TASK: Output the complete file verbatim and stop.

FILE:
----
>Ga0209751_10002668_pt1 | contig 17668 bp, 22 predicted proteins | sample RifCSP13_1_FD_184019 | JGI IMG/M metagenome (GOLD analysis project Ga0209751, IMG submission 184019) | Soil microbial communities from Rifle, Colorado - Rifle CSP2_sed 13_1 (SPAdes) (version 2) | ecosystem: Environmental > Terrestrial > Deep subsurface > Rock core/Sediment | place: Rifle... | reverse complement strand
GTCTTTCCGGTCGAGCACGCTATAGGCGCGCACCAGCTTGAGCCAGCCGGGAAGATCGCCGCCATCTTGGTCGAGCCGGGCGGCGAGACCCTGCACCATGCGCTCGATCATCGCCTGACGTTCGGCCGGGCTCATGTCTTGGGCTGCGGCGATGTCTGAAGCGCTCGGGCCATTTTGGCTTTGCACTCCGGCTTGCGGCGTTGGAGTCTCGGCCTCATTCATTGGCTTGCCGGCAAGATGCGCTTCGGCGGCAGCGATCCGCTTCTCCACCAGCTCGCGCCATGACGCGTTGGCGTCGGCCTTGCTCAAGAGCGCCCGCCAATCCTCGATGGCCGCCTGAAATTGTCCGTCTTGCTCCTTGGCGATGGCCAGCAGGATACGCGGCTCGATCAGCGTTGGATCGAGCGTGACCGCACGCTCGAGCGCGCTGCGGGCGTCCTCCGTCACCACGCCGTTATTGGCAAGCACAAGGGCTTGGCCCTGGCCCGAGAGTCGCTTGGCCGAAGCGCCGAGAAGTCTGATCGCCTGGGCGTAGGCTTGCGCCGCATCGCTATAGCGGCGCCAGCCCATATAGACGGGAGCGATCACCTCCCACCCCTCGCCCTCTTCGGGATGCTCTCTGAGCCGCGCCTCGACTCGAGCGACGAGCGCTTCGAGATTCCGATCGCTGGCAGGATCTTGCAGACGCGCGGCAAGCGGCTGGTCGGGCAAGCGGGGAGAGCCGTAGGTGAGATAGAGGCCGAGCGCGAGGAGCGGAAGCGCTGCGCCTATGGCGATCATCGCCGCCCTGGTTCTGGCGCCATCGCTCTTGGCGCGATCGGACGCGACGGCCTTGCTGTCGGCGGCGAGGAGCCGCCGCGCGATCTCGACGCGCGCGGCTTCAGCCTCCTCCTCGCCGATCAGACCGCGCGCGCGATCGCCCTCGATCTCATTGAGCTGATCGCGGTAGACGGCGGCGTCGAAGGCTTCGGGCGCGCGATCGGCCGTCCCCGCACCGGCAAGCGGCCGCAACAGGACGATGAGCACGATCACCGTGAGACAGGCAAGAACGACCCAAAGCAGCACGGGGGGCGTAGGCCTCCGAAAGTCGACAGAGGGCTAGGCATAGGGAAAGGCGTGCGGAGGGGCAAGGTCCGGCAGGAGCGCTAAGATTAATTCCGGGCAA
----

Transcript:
>Ga0209751_10002668_pt1 | contig 17668 bp, 22 predicted proteins | sample RifCSP13_1_FD_184019 | JGI IMG/M metagenome (GOLD analysis project Ga0209751, IMG submission 184019) | Soil microbial communities from Rifle, Colorado - Rifle CSP2_sed 13_1 (SPAdes) (version 2) | ecosystem: Environmental > Terrestrial > Deep subsurface > Rock core/Sediment | place: Rifle... | reverse complement strand
GTCTTTCCGGTCGAGCACGCTATAGGCGCGCACCAGCTTGAGCCAGCCGGGAAGATCGCCGCCATCTTGGTCGAGCCGGGCGGCGAGACCCTGCACCATGCGCTCGATCATCGCCTGACGTTCGGCCGGGCTCATGTCTTGGGCTGCGGCGATGTCTGAAGCGCTCGGGCCATTTTGGCTTTGCACTCCGGCTTGCGGCGTTGGAGTCTCGGCCTCATTCATTGGCTTGCCGGCAAGATGCGCTTCGGCGGCAGCGATCCGCTTCTCCACCAGCTCGCGCCATGACGCGTTGGCGTCGGCCTTGCTCAAGAGCGCCCGCCAATCCTCGATGGCCGCCTGAAATTGTCCGTCTTGCTCCTTGGCGATGGCCAGCAGGATACGCGGCTCGATCAGCGTTGGATCGAGCGTGACCGCACGCTCGAGCGCGCTGCGGGCGTCCTCCGTCACCACGCCGTTATTGGCAAGCACAAGGGCTTGGCCCTGGCCCGAGAGTCGCTTGGCCGAAGCGCCGAGAAGTCTGATCGCCTGGGCGTAGGCTTGCGCCGCATCGCTATAGCGGCGCCAGCCCATATAGACGGGAGCGATCACCTCCCACCCCTCGCCCTCTTCGGGATGCTCTCTGAGCCGCGCCTCGACTCGAGCGACGAGCGCTTCGAGATTCCGATCGCTGGCAGGATCTTGCAGACGCGCGGCAAGCGGCTGGTCGGGCAAGCGGGGAGAGCCGTAGGTGAGATAGAGGCCGAGCGCGAGGAGCGGAAGCGCTGCGCCTATGGCGATCATCGCCGCCCTGGTTCTGGCGCCATCGCTCTTGGCGCGATCGGACGCGACGGCCTTGCTGTCGGCGGCGAGGAGCCGCCGCGCGATCTCGACGCGCGCGGCTTCAGCCTCCTCCTCGCCGATCAGACCGCGCGCGCGATCGCCCTCGATCTCATTGAGCTGATCGCGGTAGACGGCGGCGTCGAAGGCTTCGGGCGCGCGATCGGCCGTCCCCGCACCGGCAAGCGGCCGCAACAGGACGATGAGCACGATCACCGTGAGACAGGCAAGAACGACCCAAAGCAGCACGGGGGGCGTAGGCCTCCGAAAGTCGACAGAGGGCTAGGCATAGGGAAAGGCGTGCGGAGGGGCAAGGTCCGGCAGGAGCGCTAAGATTAATTCCGGGCAA